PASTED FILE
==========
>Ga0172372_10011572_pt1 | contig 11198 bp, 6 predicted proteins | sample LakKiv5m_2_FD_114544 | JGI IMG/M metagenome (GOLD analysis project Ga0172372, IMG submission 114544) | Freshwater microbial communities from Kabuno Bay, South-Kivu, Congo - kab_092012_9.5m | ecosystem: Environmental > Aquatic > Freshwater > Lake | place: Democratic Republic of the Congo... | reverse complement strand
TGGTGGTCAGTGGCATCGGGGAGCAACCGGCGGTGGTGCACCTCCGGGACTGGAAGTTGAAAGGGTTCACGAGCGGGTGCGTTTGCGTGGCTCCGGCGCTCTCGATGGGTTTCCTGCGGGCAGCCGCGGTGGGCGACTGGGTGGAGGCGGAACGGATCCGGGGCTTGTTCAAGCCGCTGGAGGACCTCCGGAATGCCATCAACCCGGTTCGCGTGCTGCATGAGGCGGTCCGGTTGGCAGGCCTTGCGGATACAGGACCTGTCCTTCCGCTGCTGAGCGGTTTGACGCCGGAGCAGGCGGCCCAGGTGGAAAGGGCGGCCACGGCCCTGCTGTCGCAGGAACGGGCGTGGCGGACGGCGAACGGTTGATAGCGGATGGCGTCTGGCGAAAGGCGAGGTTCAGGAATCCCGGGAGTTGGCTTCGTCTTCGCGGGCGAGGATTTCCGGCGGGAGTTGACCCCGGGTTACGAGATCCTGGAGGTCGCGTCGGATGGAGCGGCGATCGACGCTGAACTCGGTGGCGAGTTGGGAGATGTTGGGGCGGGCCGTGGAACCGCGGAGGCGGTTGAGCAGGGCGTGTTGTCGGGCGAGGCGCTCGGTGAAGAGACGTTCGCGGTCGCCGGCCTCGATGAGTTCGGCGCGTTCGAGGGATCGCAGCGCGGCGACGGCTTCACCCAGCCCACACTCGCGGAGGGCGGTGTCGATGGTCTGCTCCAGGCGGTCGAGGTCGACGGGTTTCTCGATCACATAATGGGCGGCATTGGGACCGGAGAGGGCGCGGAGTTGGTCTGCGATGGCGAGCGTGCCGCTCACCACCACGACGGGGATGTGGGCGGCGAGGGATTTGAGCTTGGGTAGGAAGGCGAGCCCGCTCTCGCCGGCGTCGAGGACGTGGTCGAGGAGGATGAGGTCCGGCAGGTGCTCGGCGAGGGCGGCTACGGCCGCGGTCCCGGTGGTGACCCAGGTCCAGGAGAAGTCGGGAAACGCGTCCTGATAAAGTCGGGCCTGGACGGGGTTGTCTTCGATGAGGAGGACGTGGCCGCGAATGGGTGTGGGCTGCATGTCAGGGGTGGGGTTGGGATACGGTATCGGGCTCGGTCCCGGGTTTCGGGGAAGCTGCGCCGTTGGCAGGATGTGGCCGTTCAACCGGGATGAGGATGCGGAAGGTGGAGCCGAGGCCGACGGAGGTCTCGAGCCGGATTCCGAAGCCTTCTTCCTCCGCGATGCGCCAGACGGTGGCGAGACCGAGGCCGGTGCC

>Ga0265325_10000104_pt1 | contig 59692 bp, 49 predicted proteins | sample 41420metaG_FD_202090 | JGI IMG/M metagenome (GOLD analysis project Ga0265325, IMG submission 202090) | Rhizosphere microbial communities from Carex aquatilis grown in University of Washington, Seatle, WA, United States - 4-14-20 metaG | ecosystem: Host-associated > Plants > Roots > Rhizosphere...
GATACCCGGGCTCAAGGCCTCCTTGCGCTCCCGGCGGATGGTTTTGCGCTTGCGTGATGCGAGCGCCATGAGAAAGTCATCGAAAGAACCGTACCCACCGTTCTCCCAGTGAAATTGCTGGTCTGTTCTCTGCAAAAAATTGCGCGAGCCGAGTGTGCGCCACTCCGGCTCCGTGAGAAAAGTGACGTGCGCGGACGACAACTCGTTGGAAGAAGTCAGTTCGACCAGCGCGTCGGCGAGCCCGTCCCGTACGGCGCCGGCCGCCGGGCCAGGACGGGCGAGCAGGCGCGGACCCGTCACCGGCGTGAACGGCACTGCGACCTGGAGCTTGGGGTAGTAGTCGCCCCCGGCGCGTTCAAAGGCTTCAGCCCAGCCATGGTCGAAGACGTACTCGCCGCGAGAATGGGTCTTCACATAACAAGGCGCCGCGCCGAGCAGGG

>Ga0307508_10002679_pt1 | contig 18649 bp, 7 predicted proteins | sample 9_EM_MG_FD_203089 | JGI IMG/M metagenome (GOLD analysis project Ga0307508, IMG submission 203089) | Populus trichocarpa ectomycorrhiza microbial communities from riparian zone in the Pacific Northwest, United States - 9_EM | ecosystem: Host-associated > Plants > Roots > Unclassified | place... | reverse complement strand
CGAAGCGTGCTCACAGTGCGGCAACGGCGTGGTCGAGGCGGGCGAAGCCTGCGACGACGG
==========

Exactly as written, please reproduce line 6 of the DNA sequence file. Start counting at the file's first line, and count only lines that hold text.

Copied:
CGAAGCGTGCTCACAGTGCGGCAACGGCGTGGTCGAGGCGGGCGAAGCCTGCGACGACGG